Articles | Volume 18, issue 2
Ocean Sci., 18, 483–510, 2022
https://doi.org/10.5194/os-18-483-2022

Special issue: Hydrological cycle in the Mediterranean (ACP/AMT/GMD/HESS/NHESS/OS...

Ocean Sci., 18, 483–510, 2022
https://doi.org/10.5194/os-18-483-2022
Research article
08 Apr 2022
Research article | 08 Apr 2022

Untangling the mistral and seasonal atmospheric forcing driving deep convection in the Gulf of Lion: 2012–2013

Douglas Keller Jr. et al.

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Interactive discussion

Status: closed

Comment types: AC – author | RC – referee | CC – community | EC – editor | CEC – chief editor | : Report abuse
  • RC1: 'Comment on os-2021-72', Anonymous Referee #1, 16 Sep 2021
    • AC1: 'Reply on RC1', Douglas Keller Jr., 14 Nov 2021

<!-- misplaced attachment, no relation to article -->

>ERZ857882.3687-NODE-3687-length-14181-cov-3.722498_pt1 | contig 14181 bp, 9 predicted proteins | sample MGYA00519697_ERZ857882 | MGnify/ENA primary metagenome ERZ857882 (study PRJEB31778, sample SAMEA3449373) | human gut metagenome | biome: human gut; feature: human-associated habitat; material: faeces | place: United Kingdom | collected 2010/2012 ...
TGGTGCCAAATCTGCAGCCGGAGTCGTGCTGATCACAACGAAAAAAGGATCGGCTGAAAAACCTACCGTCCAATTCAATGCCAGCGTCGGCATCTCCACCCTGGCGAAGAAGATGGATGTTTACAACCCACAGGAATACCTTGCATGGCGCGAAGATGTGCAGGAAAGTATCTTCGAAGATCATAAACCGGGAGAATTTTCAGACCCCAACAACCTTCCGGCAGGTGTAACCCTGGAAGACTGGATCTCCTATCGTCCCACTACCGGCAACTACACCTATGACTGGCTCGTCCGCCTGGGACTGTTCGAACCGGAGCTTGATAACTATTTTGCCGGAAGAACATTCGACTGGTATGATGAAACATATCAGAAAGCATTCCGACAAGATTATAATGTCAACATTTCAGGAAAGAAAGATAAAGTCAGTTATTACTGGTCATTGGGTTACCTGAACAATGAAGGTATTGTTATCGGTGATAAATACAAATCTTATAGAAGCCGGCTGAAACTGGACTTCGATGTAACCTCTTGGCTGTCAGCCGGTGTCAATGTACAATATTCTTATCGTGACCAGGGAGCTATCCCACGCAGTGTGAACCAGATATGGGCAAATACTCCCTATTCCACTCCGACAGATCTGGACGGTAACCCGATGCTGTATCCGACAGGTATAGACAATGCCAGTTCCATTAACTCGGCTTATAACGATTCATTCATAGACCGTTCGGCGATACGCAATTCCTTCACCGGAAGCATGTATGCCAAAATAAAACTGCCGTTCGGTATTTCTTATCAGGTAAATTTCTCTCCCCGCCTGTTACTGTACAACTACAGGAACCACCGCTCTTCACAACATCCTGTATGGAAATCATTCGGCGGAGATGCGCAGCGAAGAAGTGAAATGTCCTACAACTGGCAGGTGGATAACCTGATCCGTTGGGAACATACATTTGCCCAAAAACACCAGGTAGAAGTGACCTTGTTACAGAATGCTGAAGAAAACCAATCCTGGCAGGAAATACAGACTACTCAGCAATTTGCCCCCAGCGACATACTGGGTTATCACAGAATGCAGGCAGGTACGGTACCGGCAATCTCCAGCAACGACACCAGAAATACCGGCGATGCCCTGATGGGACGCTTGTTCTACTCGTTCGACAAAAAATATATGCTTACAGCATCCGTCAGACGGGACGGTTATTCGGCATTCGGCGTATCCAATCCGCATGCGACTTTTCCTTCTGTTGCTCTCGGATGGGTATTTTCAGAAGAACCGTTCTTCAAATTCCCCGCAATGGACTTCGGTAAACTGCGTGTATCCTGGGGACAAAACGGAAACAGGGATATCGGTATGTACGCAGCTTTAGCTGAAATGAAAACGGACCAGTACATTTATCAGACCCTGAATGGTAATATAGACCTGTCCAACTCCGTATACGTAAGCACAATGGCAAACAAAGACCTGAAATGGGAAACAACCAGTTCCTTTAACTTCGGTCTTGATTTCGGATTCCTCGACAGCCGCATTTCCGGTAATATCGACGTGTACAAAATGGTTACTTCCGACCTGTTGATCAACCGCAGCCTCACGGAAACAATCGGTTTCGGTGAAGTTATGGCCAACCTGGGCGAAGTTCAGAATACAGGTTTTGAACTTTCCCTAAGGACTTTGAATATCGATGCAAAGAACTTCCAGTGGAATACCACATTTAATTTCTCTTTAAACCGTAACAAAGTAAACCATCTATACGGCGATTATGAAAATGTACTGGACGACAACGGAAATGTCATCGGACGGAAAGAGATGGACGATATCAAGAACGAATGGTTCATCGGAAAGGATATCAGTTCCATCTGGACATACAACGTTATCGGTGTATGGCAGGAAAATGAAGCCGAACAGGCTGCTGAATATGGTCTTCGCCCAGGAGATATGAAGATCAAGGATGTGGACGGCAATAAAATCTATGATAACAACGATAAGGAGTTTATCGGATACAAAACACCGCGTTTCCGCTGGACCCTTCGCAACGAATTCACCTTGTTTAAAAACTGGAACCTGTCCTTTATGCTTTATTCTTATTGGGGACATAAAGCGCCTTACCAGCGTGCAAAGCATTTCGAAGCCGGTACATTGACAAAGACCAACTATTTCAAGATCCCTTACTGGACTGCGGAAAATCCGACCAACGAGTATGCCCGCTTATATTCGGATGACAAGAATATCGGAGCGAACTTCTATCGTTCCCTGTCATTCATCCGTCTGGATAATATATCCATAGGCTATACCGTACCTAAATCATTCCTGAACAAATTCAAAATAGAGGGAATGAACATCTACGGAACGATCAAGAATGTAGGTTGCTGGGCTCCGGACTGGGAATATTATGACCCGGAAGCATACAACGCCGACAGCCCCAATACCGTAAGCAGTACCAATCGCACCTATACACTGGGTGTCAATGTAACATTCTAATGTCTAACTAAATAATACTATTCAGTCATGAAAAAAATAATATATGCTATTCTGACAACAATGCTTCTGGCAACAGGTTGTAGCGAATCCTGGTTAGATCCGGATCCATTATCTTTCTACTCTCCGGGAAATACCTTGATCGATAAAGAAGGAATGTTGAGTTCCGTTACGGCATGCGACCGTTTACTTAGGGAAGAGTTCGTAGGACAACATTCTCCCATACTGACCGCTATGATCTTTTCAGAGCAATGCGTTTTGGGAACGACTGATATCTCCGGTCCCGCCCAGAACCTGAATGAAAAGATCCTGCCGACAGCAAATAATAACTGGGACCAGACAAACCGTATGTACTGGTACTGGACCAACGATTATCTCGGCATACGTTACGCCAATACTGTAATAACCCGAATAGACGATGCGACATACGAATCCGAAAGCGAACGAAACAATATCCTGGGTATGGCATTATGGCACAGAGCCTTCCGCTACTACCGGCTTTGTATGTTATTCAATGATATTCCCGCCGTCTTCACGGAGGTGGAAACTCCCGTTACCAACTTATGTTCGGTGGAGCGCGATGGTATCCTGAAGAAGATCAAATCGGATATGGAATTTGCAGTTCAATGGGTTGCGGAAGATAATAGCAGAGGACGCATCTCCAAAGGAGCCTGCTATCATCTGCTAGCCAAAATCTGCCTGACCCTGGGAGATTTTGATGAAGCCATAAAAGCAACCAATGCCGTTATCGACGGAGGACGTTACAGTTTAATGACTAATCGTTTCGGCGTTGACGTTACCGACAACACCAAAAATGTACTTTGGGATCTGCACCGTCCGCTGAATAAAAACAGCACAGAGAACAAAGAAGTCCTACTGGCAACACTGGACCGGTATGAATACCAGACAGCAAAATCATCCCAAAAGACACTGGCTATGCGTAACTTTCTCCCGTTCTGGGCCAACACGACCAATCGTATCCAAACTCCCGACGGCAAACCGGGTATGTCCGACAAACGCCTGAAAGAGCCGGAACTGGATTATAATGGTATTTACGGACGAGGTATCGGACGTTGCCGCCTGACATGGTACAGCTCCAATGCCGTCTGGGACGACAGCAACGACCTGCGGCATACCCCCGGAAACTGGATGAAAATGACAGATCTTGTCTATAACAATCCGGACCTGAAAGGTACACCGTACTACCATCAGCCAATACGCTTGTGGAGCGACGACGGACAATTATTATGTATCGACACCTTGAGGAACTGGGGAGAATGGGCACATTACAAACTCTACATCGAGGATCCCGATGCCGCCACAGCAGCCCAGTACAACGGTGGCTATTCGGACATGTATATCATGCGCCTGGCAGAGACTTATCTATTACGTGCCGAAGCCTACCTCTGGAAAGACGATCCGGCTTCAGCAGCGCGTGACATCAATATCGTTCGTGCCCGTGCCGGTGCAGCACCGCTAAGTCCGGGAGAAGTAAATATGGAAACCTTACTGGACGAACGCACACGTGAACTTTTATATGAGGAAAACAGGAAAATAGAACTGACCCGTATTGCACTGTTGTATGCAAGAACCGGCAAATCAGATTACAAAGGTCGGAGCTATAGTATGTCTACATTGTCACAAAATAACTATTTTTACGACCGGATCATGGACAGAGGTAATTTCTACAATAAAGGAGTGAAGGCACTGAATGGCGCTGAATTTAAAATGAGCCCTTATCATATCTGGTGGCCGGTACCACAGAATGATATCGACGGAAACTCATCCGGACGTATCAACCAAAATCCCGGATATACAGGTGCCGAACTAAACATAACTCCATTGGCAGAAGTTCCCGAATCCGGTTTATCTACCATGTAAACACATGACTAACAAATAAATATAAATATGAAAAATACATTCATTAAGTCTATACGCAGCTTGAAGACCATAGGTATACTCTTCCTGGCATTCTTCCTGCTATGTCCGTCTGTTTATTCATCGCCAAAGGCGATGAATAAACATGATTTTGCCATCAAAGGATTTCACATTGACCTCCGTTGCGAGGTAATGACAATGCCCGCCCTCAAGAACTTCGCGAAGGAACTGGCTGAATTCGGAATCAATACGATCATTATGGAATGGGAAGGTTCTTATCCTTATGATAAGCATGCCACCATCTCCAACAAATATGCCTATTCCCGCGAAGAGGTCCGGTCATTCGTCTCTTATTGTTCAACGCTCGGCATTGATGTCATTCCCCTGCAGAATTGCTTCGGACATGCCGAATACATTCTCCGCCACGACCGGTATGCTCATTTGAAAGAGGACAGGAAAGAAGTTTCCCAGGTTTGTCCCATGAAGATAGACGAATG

• RC2: 'Comment on os-2021-72', Anonymous Referee #2, 13 Oct 2021
    • AC2: 'Reply on RC2', Douglas Keller Jr., 14 Nov 2021

Peer review completion

AR: Author's response | RR: Referee report | ED: Editor decision
AR by Douglas Keller Jr. on behalf of the Authors (14 Nov 2021)  Author's response    Manuscript
ED: Reconsider after major revisions (18 Nov 2021) by Markus Meier
AR by Douglas Keller Jr. on behalf of the Authors (14 Jan 2022)  Author's response    Author's tracked changes    Manuscript
ED: Referee Nomination & Report Request started (21 Jan 2022) by Markus Meier
RR by Anonymous Referee #1 (30 Jan 2022)
ED: Publish as is (02 Feb 2022) by Markus Meier
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Short summary
The mistral winds are believed to be the primary source of cooling of the Gulf of Lion, leading to deep convection in the region, a process that mixes the ocean column from the seafloor to the sea surface. However, we have found that seasonal atmospheric changes also significantly cool the Gulf of Lion waters to cause deep convection, rather than mistral winds being the sole source, contributing roughly two-thirds of the required cooling, with the mistral winds contributing the final third.